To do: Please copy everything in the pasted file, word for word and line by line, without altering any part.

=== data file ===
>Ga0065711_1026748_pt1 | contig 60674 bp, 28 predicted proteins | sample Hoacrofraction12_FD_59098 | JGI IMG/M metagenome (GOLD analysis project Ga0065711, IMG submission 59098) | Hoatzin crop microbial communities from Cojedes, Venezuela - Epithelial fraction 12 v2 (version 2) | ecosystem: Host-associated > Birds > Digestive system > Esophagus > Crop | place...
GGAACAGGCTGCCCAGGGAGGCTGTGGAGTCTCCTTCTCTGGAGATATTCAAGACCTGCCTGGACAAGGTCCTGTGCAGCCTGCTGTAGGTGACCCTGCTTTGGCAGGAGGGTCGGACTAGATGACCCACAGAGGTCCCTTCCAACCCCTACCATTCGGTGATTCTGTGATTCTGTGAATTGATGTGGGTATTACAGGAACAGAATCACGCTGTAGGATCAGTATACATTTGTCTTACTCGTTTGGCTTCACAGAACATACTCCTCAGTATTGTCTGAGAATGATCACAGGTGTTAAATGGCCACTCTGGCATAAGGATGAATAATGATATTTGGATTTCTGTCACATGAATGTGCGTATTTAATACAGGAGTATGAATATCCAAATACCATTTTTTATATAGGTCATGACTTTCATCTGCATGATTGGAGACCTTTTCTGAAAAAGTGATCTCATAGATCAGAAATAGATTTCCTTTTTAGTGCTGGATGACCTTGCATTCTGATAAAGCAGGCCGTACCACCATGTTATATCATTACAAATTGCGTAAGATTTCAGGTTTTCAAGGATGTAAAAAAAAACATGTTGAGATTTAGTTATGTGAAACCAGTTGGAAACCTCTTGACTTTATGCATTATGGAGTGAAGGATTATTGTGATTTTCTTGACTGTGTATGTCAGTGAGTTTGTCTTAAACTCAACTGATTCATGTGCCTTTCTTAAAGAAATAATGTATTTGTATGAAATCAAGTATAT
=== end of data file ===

>Ga0065711_1026748_pt1 | contig 60674 bp, 28 predicted proteins | sample Hoacrofraction12_FD_59098 | JGI IMG/M metagenome (GOLD analysis project Ga0065711, IMG submission 59098) | Hoatzin crop microbial communities from Cojedes, Venezuela - Epithelial fraction 12 v2 (version 2) | ecosystem: Host-associated > Birds > Digestive system > Esophagus > Crop | place...
GGAACAGGCTGCCCAGGGAGGCTGTGGAGTCTCCTTCTCTGGAGATATTCAAGACCTGCCTGGACAAGGTCCTGTGCAGCCTGCTGTAGGTGACCCTGCTTTGGCAGGAGGGTCGGACTAGATGACCCACAGAGGTCCCTTCCAACCCCTACCATTCGGTGATTCTGTGATTCTGTGAATTGATGTGGGTATTACAGGAACAGAATCACGCTGTAGGATCAGTATACATTTGTCTTACTCGTTTGGCTTCACAGAACATACTCCTCAGTATTGTCTGAGAATGATCACAGGTGTTAAATGGCCACTCTGGCATAAGGATGAATAATGATATTTGGATTTCTGTCACATGAATGTGCGTATTTAATACAGGAGTATGAATATCCAAATACCATTTTTTATATAGGTCATGACTTTCATCTGCATGATTGGAGACCTTTTCTGAAAAAGTGATCTCATAGATCAGAAATAGATTTCCTTTTTAGTGCTGGATGACCTTGCATTCTGATAAAGCAGGCCGTACCACCATGTTATATCATTACAAATTGCGTAAGATTTCAGGTTTTCAAGGATGTAAAAAAAAACATGTTGAGATTTAGTTATGTGAAACCAGTTGGAAACCTCTTGACTTTATGCATTATGGAGTGAAGGATTATTGTGATTTTCTTGACTGTGTATGTCAGTGAGTTTGTCTTAAACTCAACTGATTCATGTGCCTTTCTTAAAGAAATAATGTATTTGTATGAAATCAAGTATAT